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Mar Oil Company v. Myron Korpan

October 20, 2011

MAR OIL COMPANY,
PLAINTIFF
v.
MYRON KORPAN, ET AL., DEFENDANTS



The opinion of the court was delivered by: James G. Carr Sr. United States District Judge

ORDER

Plaintiff MAR Oil Company is an oil and gas company that has explored potential oil and gas reserves in Northwest Ohio since 2000. Defendants are Myron Korpan, Ronald Brock, National Energy LLC, Gulflink LLC, Right of Way Land Services LLC, Imagine Mapping LLC, Chatham Holdings LLC, Solstice Energy LLC and Solstice Energy Partners LP. Korpan is a consultant who worked for plaintiff from 2000 through 2005, and began working with Brock and the associated exploration companies in 2008. Plaintiff claims Korpan, while in possession of its trade secrets, improperly shared those secrets with the other defendants.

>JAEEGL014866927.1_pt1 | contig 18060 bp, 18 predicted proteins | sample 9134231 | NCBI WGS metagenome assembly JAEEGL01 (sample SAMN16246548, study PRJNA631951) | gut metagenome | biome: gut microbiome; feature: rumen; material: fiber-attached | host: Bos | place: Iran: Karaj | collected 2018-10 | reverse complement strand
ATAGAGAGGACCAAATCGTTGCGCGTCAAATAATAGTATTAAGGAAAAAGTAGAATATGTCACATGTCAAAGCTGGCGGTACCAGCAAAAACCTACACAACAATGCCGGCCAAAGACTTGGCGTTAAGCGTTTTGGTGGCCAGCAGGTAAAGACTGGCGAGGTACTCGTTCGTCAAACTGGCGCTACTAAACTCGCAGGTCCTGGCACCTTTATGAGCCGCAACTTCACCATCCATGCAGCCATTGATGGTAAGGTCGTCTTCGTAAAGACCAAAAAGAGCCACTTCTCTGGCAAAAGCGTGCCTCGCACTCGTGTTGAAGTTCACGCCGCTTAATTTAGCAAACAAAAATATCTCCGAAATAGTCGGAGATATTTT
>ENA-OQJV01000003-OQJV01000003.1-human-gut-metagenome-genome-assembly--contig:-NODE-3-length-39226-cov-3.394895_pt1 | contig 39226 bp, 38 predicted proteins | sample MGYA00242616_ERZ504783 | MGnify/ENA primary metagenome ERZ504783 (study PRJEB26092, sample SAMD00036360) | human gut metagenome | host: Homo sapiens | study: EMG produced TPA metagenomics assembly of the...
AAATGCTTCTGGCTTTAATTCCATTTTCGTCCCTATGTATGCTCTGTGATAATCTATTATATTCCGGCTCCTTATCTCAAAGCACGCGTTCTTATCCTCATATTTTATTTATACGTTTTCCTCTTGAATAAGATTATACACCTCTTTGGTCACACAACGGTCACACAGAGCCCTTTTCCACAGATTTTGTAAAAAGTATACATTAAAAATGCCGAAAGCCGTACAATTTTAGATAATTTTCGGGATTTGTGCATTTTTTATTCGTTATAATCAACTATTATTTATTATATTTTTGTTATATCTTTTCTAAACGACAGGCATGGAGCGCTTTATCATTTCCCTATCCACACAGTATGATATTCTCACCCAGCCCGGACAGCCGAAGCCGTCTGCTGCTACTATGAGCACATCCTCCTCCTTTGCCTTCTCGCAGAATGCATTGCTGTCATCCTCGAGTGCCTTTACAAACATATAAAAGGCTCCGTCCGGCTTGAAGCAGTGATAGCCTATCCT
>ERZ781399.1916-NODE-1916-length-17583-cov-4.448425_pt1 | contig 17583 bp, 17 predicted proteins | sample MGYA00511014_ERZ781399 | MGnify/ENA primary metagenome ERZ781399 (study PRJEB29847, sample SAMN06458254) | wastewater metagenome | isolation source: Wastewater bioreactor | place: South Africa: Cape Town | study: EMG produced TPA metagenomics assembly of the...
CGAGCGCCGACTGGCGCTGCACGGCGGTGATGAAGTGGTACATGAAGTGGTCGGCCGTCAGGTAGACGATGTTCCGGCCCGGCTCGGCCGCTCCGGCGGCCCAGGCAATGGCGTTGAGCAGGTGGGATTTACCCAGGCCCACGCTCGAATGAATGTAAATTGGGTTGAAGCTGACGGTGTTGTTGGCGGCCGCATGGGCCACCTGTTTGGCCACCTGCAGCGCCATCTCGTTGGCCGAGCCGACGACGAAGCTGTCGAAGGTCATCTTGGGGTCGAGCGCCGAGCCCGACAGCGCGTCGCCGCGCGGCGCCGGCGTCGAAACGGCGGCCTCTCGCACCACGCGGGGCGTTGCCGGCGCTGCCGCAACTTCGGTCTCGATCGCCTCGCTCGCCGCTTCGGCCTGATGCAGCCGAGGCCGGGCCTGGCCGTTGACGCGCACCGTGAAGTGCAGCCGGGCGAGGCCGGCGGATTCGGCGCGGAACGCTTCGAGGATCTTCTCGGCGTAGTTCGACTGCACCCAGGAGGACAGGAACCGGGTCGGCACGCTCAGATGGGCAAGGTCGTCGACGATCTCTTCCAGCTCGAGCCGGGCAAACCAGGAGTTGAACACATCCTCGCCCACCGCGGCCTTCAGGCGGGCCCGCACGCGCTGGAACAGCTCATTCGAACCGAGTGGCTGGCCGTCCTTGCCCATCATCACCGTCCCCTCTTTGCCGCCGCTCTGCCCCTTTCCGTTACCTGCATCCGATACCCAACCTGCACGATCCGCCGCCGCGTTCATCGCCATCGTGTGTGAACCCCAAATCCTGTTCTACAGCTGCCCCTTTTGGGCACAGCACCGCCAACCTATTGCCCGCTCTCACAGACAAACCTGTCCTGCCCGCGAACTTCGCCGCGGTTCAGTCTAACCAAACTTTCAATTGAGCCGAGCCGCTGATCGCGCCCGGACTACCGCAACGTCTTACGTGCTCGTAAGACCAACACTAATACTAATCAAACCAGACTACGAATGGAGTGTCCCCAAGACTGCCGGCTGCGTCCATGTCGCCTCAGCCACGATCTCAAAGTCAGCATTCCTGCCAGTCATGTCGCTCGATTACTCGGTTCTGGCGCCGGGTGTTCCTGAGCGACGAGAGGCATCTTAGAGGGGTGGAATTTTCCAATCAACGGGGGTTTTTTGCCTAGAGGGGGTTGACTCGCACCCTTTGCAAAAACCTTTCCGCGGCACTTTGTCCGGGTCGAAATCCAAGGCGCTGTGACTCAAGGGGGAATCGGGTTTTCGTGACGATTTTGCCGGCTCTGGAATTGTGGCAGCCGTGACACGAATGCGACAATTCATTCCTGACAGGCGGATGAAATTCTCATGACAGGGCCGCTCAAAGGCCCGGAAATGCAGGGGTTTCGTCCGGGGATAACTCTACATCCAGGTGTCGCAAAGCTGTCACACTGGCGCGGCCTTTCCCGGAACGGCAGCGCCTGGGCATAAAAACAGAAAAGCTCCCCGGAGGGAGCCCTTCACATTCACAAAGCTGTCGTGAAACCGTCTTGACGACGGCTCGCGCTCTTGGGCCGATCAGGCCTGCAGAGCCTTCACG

Plaintiff asks that I issue a preliminary injunction ordering defendants to: 1) return MAR Oil's trade secrets and confidential and proprietary information; 2) cease and desist from disclosing or using in any manner any of MAR Oil's trade secrets or related confidential information; 3) cease and desist unfairly competing with MAR Oil; and 4) assign any and all leases acquired by them in the "Area of Mutual Interest," as defined infra. Plaintiff also seeks such other and further relief as I deem appropriate and just.

Jurisdiction exists under diversity. 28 U.S.C. § 1332.

Pending is plaintiff's motion for a preliminary injunction. [Doc. 7-1]. For the reasons discussed below, plaintiff's request is denied.

Background